What is the medical treatment for hirsutism?

Updated: May 01, 2020
  • Author: George T Griffing, MD; Chief Editor: Michel E Rivlin, MD  more...
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The treatment of hirsutism begins with a careful explanation about the cause of the problem and reassurance that the patient is not losing her femininity. Then, direct intervention, if possible, is instituted for the underlying disorder. If hirsutism persists (or the patient has idiopathic hirsutism), other cosmetic or systemic treatment may be necessary. In some cases, cosmetic measures may be sufficient. In others, the slow progress of systemic therapy may necessitate more immediate cosmetic treatment. The most effective strategy is to combine systemic therapy, which has a slow onset of effectiveness, with mechanical depilation (shaving, plucking, waxing, depilatory creams) or light-based (laser or pulsed-light) hair removal.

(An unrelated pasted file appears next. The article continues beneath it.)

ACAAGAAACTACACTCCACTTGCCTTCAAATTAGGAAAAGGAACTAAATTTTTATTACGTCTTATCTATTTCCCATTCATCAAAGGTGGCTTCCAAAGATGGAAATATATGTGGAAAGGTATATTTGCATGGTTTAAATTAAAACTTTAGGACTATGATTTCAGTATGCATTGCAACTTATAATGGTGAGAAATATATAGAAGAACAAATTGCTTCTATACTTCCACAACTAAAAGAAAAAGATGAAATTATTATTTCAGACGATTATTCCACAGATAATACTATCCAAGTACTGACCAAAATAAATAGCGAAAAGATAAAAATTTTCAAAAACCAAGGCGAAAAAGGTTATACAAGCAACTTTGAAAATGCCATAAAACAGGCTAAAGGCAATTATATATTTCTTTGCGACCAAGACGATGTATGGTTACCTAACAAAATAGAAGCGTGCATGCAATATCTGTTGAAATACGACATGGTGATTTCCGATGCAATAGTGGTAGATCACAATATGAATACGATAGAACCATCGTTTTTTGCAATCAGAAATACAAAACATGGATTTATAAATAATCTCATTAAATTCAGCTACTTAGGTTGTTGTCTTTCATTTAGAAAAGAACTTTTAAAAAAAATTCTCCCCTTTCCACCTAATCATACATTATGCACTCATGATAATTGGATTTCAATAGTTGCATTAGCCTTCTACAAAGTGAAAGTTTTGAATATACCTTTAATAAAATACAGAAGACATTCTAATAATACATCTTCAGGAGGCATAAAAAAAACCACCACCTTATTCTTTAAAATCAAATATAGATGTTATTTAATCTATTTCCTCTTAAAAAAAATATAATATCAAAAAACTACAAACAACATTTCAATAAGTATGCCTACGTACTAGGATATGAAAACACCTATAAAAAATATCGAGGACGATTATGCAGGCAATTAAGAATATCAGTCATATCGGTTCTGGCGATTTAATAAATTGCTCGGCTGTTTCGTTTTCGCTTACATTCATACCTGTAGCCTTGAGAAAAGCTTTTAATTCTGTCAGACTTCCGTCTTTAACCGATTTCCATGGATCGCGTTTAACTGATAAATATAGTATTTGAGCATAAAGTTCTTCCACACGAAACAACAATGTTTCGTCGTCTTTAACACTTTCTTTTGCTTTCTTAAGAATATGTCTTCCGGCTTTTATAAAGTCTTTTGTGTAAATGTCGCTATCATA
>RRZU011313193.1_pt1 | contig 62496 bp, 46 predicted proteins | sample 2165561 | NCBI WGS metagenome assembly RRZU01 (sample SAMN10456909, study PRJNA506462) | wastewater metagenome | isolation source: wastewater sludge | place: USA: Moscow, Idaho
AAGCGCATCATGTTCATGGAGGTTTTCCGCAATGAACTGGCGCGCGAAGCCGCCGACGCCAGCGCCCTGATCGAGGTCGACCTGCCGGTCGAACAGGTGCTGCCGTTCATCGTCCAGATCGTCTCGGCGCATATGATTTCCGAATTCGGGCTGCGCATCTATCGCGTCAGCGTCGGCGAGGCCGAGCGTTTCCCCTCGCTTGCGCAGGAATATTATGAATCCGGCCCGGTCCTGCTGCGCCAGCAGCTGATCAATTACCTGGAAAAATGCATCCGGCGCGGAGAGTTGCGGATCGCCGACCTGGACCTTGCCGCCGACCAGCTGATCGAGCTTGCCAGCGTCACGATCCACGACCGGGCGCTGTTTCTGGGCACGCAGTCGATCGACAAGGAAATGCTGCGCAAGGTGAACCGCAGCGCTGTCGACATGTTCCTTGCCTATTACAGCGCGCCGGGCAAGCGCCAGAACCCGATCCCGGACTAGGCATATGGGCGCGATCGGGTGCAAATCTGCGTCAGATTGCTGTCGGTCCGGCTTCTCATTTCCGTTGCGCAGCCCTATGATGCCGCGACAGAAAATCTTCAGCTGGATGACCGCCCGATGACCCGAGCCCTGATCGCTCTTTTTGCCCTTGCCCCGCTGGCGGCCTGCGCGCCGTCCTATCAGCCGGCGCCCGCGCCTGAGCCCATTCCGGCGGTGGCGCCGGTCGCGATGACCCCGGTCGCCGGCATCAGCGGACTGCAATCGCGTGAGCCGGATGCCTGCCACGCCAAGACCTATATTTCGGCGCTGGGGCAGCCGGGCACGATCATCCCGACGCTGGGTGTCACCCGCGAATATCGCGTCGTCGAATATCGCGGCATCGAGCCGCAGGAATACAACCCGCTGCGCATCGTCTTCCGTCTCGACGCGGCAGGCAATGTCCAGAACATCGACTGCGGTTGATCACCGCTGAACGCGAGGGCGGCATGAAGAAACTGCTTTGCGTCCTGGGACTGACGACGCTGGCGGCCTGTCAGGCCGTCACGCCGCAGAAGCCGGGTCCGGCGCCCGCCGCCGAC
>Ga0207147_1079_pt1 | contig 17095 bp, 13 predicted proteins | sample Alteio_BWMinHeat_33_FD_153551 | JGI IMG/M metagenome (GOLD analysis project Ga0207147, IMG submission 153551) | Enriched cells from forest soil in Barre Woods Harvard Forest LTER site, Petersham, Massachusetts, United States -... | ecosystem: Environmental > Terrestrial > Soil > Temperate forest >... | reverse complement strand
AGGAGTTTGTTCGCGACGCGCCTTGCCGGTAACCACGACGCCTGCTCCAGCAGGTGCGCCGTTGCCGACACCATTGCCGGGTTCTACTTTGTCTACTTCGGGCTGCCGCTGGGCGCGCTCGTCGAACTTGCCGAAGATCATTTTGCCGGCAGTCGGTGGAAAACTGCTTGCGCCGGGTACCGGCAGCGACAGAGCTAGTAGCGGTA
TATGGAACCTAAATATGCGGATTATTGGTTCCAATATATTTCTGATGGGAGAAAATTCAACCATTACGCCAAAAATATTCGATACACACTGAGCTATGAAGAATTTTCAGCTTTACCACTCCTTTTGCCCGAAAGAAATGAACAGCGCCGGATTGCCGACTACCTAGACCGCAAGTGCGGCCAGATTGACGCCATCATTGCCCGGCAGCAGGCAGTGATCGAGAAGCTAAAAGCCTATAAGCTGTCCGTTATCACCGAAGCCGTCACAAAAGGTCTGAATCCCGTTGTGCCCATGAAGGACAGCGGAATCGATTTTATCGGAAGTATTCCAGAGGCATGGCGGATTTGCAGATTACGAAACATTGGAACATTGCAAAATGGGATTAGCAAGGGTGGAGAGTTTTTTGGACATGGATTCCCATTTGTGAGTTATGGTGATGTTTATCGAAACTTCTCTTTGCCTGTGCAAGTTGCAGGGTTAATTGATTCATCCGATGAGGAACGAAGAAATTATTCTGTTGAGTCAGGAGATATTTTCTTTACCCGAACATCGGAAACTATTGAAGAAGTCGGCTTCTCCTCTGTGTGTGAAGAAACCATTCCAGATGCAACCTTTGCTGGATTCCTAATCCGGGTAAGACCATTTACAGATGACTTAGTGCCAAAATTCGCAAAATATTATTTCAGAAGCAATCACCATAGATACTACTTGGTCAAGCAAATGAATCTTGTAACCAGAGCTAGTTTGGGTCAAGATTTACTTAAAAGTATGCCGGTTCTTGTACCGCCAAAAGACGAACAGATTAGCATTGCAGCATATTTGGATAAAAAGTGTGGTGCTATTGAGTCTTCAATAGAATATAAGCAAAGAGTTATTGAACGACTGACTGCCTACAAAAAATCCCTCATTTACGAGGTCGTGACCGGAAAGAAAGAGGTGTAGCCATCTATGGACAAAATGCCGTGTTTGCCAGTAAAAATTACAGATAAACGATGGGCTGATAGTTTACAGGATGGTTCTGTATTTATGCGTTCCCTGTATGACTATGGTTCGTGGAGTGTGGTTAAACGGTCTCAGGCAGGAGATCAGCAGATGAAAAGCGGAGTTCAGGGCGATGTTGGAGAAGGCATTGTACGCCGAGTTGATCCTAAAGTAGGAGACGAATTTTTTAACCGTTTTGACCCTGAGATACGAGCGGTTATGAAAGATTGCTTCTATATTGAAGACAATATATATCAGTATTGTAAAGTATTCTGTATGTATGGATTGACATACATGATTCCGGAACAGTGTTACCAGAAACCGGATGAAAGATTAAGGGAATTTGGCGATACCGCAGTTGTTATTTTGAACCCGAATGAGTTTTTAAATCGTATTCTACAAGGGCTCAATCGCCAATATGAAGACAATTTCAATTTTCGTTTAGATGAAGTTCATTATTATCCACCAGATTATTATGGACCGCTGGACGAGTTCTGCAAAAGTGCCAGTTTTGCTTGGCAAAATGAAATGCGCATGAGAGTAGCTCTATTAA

Hirsutism requires a careful and systematic clinical evaluation coupled with a rational approach to treatment. Throughout this process, the patient must understand that, although diagnostic testing can be time consuming (and even inconclusive), it is sometimes essential for determining an effective intervention. In other cases, counseling and education may be all that is needed. For the patient who desires treatment, a wide variety of pharmacologic strategies are available. Informing the patient that current systemic therapy is imperfect is important. Furthermore, none of the drugs used to treat hirsutism have US Food and Drug Administration (FDA) approval for such use. Initiate therapy only in patients who give informed consent after a complete explanation of the potential benefits and risks of a particular treatment and alternative approaches.

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